The Importance of Having a Good Guitar Teacher and How to Assess Them: Part III

By James Flood

In Part II I discussed how to go about finding a good teacher. In Part III I will discuss how to assess whether or not to stick with the teacher once you’ve begun lessons.

Positive signs

-The teacher is fully engaged.

-He or she appears determined that you be successful in learning the guitar and/or becoming a better guitarist.

– If you are a beginner, his or her emphasis is on proper technique, i.e., how to hold the guitar, how to position both hands, arms and fingers, and the proper movements of these.

– If you are a beginner, rather than rushing to play songs you happen to like, the teacher emphasizes the basics, or fundamentals, not only of guitar, but of music in general. This should include how to read music and how rhythm works. Songs that you play at the beginning are not based on the criterion of what you want to play, but rather songs that will best function to help you gain basic guitar skills in a step by step fashion. Only after you attain certain basic skills does the teacher begin to select music based in part on what you simply want to play.

-The teacher’s approach appears well thought out, organized and methodical. Skills seem to be introduced in a logical step-by-step fashion.

– The teacher introduces new material, new songs, new skills only after you’ve achieved a certain level of competence on the songs and skills that you have been working on. Only a certain number of skills can be learned at a time, and new skills cannot be properly attained if the preceding skills are not properly learned.

– While the teacher may be challenging, they assign songs and skills that are within your reach, and avoid assigning things that are beyond your skill level.

Negative signs

-The teacher appears either bored or disengaged as if they would rather be doing something else rather than teaching you, or teaching at all.

– The teacher acts as if you’re taking up their time or is even a little rude, even though it is within the time you are paying them for.

– He or she doesn’t seem to care much about your success in learning the guitar.

– If you are at the beginning level, the teacher may be nice but fails to go into detail about technique, that is, positioning of body, hands, and fingers as well as how all of these should move.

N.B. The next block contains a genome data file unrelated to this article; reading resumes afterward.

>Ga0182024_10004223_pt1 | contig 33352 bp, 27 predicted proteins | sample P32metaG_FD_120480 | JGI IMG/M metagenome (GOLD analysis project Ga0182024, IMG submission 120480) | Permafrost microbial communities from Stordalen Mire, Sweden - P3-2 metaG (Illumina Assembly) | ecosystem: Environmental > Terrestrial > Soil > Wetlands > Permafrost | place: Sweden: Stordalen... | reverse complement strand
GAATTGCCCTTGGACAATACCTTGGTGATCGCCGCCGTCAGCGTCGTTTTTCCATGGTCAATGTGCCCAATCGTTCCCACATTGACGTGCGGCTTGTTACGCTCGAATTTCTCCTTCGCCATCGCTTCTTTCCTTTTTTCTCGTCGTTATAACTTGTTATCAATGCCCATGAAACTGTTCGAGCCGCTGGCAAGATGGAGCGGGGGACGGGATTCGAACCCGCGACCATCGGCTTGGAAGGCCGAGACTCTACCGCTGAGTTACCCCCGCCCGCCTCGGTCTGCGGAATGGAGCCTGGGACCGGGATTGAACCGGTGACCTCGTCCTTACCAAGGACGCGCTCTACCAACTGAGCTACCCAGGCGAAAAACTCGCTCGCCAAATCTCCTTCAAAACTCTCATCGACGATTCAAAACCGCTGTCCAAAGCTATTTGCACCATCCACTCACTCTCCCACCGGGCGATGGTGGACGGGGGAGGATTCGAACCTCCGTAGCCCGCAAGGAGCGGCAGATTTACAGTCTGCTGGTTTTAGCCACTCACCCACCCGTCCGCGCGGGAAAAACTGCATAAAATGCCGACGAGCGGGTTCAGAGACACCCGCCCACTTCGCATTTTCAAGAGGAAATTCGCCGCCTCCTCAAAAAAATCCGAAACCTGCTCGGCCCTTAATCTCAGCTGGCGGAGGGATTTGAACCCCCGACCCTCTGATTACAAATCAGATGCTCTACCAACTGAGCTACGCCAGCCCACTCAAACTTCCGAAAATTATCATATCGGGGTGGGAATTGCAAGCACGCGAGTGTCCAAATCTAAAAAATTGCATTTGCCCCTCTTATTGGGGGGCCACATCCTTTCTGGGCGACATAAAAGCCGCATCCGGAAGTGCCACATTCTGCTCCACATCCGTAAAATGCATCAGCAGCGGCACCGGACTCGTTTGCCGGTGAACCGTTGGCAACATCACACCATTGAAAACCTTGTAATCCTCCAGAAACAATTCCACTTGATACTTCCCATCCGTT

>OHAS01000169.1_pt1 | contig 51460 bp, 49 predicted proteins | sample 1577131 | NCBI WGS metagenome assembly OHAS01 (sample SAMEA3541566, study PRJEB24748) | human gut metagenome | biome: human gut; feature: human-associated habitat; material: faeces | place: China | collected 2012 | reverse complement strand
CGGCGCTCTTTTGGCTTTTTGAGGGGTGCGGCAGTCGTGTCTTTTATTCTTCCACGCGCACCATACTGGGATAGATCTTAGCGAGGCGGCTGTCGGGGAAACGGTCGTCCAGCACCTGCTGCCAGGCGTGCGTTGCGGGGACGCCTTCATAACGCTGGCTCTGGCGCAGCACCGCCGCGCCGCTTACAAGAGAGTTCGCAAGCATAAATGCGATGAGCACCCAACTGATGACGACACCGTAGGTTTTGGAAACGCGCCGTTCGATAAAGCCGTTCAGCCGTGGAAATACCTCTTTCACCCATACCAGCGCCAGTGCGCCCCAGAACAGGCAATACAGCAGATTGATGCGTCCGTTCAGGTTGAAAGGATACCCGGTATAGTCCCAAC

-He or she seems to have a haphazard and disorganized approach. Last week it was something, and then the following week there is no follow up with what was discussed the previous week and you’re onto something new.

-The skills taught do not seem to be progressing in a logical step-by step fashion.

– He or she often shows annoyance or impatience though you’ve done your reasonable best to practice.

-If you are a beginner, the teacher immediately starts giving you songs simply based on what you want to play, rather than songs that act as building blocks.

-He or she can’t seem to come up with solutions to the problems you are having.

– He or she spends a lot of lesson time simply playing rather than teaching, as if they’re more interested in showing off.

– Before you’ve learned to play a song or songs well, the teacher drops them and starts assigning new songs.

– He or she assigns songs and/or exercises that are simply impossible for you to do well. They are beyond your level.

– You’ve been taking for a number of months and you’re not seeing progress, but the teacher doesn’t seem to care.

One other thing that needs to be mentioned is the right fit. It is possible that a teacher is a truly good teacher but is not the right fit for you. This could be because they are not competent enough in a certain area of guitar. For instance, you may want to learn classical, but while the teacher plays classical it is not an area that they have committed years of serious study to. Classical is a different beast that demands years of single-minded study as well as good training before one can teach it to others. The same can be said more or less said of jazz. But it may be that someone who is very competent in classical or jazz doesn’t have the competency level enough for another style like say blues.

It could also be that a teacher is one who pushes their students hard. This is a very good trait, but if you are in 30s, 40s or 50s, and learning the guitar is merely a hobby to enjoy amidst your busy schedule, you may want a more relaxed approach. Likewise, if you are young and talented and are thinking about guitar as a possible career, your teacher may be good, but you need someone who will push you harder.

The point is, you have a goal in mind for either yourself or your child and personal monetary resources as well as time are being expended. You should make sure that the teacher is a good one and the right one for you.

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